Here is the “damaged” Peony at the end of May, sending up its second shoot, with pictures of the other two that were planted at the same time. Obviously they had more time to develop.


And here are the same Peonies almost a year after initial planting (the damaged peony is reflected in the last two pictures).


I planted the glads behind the boxwood. It seemed a good idea at the time-they were supported by the house, they had a vertical space to enhance-and for the most part, they did bloom. But I discovered the first of my many impulse buying errors-not all “perennials” are perennials in my zone. Glads happen to behave like an annual. The frost and winter moisture kills them. If you want them again the next year, they must be “lifted” in the fall. I didn’t do that. I want a low maintenance garden. Lifting corms in the fall is anything but.


The Lupine didn’t make it more than a few months. Im not sure what I did wrong, because they germinated fine, but I decided that if they needed more maintenance than I could give them, they weren’t appropriate for the spot, so I won’t be trying them again.


The same went for the hollyhocks and the astilbe, both of which I planted bare-root.

I also planted seeds for forget me knots and shasta daisy. The forget me knots did great, but I think I accidentally pulled up the shasta daisy (a common theme with me-everything looks like a weed until it flowers).


Here are the baby alyssum that that were spot planted. They worked splendidly as erosion control, and I will probably plant them again this year if they didn’t self-seed.


At a local greenhouse, I purchased 3 containers of Hens and chicks (mainly to go between the borderstones for the path). I also received some for free from another neighbor a few blocks. He had advertised at the local nursery that his “little poultry farm” was “growing too large”. He sent me home with a large cast iron pot smack full of them.


Another impulse buy-Peruvian Daffodil. I have a sneaking suspicion these are also annuals in this zone.

IMG_1230 IMG_1344

The rains were eroding my path. After some research, and some investigation into my slope, I realized not only did I need a low, creeping filler plant between the pavers, but I would most likely need two different kinds. One plant, at the top part of the path on either side, needed to be tread resistant, and tolerant of well drained and dry soils. The other would also need to be tread resistant, but tolerant of wet soils since it was in the valley of the slope.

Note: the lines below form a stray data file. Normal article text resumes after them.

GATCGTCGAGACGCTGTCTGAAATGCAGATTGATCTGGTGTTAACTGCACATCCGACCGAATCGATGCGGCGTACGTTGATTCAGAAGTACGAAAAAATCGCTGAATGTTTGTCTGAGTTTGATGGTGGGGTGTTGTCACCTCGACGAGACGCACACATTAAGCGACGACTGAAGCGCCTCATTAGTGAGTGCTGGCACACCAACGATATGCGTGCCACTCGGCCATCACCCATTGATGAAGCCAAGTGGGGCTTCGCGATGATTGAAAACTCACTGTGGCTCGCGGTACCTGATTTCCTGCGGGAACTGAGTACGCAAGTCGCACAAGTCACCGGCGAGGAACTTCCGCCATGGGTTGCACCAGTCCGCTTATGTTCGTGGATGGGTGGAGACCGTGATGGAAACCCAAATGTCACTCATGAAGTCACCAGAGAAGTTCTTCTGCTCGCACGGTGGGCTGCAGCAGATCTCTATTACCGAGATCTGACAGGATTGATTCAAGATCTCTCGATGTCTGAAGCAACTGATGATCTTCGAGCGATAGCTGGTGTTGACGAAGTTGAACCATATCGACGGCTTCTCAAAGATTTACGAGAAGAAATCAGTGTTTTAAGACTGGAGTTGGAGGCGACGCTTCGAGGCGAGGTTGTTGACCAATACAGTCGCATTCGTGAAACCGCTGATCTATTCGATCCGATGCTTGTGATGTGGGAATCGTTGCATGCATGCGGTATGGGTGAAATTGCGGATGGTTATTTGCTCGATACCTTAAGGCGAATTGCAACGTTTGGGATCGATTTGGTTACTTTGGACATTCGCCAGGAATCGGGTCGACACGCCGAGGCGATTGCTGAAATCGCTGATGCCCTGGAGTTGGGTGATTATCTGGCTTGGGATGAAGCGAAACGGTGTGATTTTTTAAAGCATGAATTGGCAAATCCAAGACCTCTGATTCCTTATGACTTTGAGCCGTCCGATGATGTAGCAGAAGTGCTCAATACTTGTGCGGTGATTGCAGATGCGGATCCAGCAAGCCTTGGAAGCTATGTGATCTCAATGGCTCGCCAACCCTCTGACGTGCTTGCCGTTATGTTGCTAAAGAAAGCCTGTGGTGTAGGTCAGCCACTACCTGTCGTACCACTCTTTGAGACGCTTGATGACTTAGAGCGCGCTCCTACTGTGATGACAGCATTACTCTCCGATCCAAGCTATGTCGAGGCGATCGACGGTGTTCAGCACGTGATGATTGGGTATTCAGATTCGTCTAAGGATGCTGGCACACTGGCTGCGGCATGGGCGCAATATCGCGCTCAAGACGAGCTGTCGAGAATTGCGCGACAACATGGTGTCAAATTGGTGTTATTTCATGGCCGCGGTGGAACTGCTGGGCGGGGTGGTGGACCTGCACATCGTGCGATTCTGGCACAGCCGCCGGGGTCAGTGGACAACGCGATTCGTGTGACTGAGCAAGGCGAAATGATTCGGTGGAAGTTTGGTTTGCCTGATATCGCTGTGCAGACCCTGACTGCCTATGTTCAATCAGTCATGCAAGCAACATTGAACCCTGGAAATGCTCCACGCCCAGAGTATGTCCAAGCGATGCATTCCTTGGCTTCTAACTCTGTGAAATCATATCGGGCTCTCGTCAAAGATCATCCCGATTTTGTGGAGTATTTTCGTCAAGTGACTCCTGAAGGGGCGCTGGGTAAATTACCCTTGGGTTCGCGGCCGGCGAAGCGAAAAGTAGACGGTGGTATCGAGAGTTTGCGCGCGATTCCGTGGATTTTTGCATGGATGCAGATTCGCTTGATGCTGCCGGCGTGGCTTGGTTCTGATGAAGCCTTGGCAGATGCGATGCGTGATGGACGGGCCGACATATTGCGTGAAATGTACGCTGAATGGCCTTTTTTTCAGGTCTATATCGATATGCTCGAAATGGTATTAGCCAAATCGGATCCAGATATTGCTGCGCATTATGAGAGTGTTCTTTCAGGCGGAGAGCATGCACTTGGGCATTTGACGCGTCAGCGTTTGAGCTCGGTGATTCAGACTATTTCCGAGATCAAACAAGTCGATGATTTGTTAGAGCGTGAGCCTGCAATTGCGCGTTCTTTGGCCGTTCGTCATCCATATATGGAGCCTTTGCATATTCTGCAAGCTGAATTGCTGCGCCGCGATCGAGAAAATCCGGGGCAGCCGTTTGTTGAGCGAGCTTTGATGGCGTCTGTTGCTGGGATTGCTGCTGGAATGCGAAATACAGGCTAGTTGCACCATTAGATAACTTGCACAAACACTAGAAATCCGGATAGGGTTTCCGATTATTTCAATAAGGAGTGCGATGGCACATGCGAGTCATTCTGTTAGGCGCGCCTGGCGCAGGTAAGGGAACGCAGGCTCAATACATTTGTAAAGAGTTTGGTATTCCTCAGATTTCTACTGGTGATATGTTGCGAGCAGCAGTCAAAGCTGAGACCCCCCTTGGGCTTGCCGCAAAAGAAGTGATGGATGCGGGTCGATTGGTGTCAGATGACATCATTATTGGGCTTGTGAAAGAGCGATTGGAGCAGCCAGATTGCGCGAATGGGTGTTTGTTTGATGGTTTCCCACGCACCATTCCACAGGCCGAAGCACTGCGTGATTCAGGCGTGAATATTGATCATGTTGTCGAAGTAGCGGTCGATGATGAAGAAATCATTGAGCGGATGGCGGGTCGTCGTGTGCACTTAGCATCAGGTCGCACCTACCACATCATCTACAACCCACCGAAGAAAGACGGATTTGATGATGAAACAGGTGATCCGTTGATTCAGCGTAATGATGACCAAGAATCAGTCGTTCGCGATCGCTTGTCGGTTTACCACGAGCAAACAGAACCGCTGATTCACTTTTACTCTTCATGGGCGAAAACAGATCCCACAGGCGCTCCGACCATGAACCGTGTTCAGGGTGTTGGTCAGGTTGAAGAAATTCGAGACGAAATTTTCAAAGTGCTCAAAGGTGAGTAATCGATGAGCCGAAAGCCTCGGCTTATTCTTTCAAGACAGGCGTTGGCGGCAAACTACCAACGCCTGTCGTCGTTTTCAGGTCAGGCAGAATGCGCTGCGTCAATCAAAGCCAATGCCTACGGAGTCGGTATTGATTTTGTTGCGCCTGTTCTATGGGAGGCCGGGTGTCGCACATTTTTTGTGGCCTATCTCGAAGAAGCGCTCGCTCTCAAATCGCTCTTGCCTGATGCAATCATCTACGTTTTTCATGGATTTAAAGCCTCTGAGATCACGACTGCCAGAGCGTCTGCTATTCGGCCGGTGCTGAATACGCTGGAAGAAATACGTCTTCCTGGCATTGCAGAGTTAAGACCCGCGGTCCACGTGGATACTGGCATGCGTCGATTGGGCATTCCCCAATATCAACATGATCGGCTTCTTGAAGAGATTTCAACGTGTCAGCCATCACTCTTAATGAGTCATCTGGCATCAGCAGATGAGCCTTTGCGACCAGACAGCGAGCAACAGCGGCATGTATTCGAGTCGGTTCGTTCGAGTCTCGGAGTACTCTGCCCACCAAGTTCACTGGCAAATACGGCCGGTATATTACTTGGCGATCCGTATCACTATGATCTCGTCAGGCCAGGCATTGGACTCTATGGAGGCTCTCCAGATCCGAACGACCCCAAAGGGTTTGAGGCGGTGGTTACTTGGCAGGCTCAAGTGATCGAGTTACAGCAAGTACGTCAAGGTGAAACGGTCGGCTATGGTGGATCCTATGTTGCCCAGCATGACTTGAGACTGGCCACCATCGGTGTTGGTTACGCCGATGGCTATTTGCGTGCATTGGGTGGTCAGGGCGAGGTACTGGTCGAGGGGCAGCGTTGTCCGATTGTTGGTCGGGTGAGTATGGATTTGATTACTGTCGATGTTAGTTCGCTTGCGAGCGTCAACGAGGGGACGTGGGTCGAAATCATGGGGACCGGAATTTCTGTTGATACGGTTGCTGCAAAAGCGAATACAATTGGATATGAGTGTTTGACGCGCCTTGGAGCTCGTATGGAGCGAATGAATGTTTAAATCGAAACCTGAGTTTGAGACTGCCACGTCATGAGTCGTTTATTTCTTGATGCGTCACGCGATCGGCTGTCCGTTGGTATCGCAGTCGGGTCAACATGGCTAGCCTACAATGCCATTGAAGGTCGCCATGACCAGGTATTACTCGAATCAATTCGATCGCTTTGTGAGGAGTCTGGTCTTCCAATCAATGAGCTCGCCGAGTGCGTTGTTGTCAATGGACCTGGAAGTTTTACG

Hence the creeping thyme at the top . . . (the first photo is from last year, the last three were taken a few days ago)

IMG_1443IMG_2429 IMG_2430IMG_2432

. . . and some creeping Jenny at the bottom of the path. The creeping jenny spread fast and far in very little time. I have split it up and moved it to many different locations in the yard. I love how quickly it grows, and am not deterred in the least by its potential to take over everything.


My order for Hydrangea Ruby slippers hasn’t arrived yet, but it should be here in April. I also have some purple sage plants (between all the Peonies and the future hydrangea plant) . . . they are starting to come up . . .


Tulip and crocus . . .


Glory of the snow . . .

IMG_2349. . . and Agastache Raspberry summer (to replace the Hollyhocks).

IMG_2144 (1)

Behind the Agastache I planted some impulsively purchased purple globe allium. These suckers may be too big for that small patch (they now have a 5” circumference), but I am still excited to see how they look.

IMG_2260 (1)IMG_2142 (1)

I purchased some Sunbeam Coreopsis last year, having been informed that they were a perennial and would come back. This year, in spite of my doubts, I found that there did appear to be tender buds beneath the plant, covered in leaf mulch. I planted them in front of the future hydrangea site both to “heel in” while I prepare their future location, but also to help with erosion in that site.


I had some lobelia, but I think I killed it. The greenhouse informed me it should do well toward the bottom of a slope where there was a lot of moisture, but I am not so sure now. They died out pretty quickly. I suspect root rot. I’ll keep an eye out for growth from the area where I planted them, but I have very little hope.

Cont to Part 7.